Do you have a healthy relationship with alcohol?

Guest Column
Stephen Runde, MD
MercyCare Monticello

     Whether it’s St. Patrick’s Day, the Fourth of July, a friend’s wedding or a family get-together, parties and celebrations often involve adult beverages. But, have you ever considered whether you have a healthy relationship with alcohol?

     The U.S. Department of Health and Human Services’ Dietary Guidelines for Americans define moderate alcohol consumption as “up to one drink per day for women and up to two drinks per day for men.” This is not intended to be an average across several days; it’s a daily recommendation for moderation.

     So, what if you have more than that? How big of a problem is it? The answer is: it depends.

One Size Does Not Fit All

     Reactions to alcohol can vary by factors beyond your control – such as age, gender, ethnicity, and family history – as well as aspects you can control, such as your physical condition, how much food you eat before drinking, how quickly you drink, and any medications you take regularly. Therefore, it’s difficult to apply firm, universal definitions and rules around drinking.

     You may have also heard about “health benefits” of alcohol. Unfortunately, any benefits gained from drinking certain types of alcohol are quite small and would not apply to all individuals. Diet, exercise, and medication are safer, more reliable ways to achieve the same results.

     Still, if you like to imbibe now and then, let’s take a look at what that might mean.

Binge Drinking vs. Heavy Drinking

     Binge drinking is defined as a pattern of consumption that brings the blood alcohol concentration level to .08 percent or more. This usually means five or more drinks for men and four or more drinks for women, generally within about two hours.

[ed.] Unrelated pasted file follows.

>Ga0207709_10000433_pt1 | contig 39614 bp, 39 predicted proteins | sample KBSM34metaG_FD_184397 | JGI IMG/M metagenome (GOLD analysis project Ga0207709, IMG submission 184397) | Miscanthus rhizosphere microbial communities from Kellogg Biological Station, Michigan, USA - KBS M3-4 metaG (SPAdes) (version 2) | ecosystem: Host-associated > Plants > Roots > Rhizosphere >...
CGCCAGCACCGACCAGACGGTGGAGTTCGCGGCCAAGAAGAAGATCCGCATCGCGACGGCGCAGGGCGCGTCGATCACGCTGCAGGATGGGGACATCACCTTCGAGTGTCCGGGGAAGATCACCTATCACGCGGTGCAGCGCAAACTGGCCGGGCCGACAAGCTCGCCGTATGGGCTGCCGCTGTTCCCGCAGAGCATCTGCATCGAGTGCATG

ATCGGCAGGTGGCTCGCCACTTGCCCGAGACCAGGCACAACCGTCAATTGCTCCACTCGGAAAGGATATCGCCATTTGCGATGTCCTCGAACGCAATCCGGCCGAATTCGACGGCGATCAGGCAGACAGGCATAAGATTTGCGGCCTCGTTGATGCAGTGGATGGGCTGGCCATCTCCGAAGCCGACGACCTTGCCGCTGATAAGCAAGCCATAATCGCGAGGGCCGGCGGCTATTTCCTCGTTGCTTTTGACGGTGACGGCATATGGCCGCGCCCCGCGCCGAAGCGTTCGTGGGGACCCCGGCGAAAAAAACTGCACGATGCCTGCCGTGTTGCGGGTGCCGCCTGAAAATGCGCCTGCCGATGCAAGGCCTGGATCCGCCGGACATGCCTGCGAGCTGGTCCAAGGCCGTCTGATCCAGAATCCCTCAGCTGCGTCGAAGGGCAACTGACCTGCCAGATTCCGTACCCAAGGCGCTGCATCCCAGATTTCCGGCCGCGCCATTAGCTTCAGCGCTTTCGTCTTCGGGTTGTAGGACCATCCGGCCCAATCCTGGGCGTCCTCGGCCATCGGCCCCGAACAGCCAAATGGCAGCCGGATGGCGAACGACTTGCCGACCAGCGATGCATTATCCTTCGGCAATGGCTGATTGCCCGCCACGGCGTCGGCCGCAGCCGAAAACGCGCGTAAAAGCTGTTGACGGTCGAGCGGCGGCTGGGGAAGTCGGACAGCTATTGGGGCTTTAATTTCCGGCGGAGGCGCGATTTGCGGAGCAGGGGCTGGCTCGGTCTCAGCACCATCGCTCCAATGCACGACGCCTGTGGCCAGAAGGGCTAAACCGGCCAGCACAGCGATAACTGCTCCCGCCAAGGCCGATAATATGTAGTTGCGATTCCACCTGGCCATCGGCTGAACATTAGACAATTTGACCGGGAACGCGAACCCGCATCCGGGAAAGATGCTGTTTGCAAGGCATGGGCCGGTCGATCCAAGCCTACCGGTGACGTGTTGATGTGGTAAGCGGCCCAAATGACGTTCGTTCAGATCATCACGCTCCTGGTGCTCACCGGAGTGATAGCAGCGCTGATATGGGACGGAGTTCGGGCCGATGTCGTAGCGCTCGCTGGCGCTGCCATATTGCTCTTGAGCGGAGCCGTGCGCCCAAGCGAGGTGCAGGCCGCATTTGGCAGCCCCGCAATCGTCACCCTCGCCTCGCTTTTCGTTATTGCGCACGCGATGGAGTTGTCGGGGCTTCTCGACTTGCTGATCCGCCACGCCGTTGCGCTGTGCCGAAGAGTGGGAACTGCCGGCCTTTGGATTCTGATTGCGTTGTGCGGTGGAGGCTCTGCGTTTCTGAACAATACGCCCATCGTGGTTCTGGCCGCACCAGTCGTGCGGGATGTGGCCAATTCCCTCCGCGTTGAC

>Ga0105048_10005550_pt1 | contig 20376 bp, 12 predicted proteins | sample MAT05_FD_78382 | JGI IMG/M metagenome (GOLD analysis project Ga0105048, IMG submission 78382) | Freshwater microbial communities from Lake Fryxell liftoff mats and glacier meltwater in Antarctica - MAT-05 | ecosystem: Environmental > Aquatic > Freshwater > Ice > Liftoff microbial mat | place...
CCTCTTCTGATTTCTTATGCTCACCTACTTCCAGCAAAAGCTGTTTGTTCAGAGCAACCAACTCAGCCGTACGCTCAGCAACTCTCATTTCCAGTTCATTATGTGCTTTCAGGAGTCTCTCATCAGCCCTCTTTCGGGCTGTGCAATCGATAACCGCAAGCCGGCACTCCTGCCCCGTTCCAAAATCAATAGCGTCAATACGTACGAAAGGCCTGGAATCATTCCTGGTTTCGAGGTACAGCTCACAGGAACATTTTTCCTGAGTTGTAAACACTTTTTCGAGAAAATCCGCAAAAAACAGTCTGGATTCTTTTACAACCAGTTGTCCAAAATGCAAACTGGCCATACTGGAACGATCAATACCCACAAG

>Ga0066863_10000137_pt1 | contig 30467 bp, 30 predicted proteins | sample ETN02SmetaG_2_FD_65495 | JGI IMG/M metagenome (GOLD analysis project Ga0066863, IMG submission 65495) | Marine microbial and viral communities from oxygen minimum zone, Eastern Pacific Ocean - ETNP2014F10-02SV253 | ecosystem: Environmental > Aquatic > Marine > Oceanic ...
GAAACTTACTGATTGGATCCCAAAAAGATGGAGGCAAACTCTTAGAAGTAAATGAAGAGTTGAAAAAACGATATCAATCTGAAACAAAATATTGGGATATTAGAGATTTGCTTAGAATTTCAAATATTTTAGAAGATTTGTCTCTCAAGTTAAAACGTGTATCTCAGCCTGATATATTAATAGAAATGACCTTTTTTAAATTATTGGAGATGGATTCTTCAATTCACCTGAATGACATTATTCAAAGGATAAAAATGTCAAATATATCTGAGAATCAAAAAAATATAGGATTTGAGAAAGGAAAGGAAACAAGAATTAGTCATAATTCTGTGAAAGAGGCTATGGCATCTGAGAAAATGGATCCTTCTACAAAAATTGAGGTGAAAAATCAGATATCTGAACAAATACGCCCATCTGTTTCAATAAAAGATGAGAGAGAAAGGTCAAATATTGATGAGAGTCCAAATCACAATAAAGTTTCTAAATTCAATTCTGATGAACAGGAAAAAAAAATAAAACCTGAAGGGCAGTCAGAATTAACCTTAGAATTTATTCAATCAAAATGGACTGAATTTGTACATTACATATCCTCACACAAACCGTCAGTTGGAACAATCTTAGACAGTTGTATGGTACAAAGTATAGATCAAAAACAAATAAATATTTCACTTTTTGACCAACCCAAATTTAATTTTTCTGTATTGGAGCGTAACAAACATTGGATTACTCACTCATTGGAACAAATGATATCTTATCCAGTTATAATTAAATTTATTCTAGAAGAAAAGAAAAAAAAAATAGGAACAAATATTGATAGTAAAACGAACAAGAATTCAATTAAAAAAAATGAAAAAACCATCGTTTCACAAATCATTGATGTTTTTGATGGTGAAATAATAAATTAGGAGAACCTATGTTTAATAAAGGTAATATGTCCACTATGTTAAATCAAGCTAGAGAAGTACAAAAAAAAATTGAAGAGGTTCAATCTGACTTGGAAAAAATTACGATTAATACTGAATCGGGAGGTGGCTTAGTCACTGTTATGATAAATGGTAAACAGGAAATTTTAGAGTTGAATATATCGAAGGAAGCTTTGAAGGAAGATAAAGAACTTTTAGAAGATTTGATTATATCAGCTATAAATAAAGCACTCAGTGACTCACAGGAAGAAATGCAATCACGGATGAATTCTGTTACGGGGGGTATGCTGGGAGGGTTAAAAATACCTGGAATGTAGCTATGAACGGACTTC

Heavy drinking is defined as consuming 15 drinks or more per week for men, and eight drinks of more per week for women.

     If either of these rings true for you, keep reading.

     Many people would not meet the clinical diagnosis criteria for several alcohol use disorder, even in some of the circumstances described above. Celebrating every now and then is probably ok.

     However, signs of a severe problem may include:

     • inability to limit drinking

     • continuing to drink despite personal or professional problems

     • a need to drink more to get the same effect

     • a strong desire to drink that is so strong that a person can’t focus on anything else

     The signs listed above are clear instances in which a drinker should seek help. Drinking problems often affect relationships, school or work, social activities, and other aspects of a person’s health.

Seeking Help

     Speaking with your primary care provider is always a good place to start. They will often ask about your drinking habits, anyway, so let this be a conversation starter. The more honest you are, the more appropriately they can help.

     If you feel your concern goes beyond a regular doctor’s appointment, treatment facilities like Sedlacek Treatment Center in Cedar Rapids are great resources.

     Whether you drink a little, a lot, or not at all, it’s important to understand what alcohol can do to a person – and be able to recognize it in yourself and others. Have fun – but be safe and stay healthy.

     If you need a primary care provider, MercyCare Monticello welcomes new patients. You may call the clinic at 319-465-5937.


What is “one drink?”


“One drink” in the U.S. is equal to:

     • 12 ounces of beer

     • 8 ounces of malt liquor

     • 5 ounces of wine

     • 1.5 ounces (1 shot) of distilled spirits or liquor


People who should not drink at all:


     • Anyone younger than 21

     • Women who are or may be pregnant

     • People who plan to drive or participate in any activity requiring skill, coordination and/or alertness

     • People with certain medical conditions

     • People on certain medications

     • People who are recovering from alcoholism or are unable to control the amount they drink



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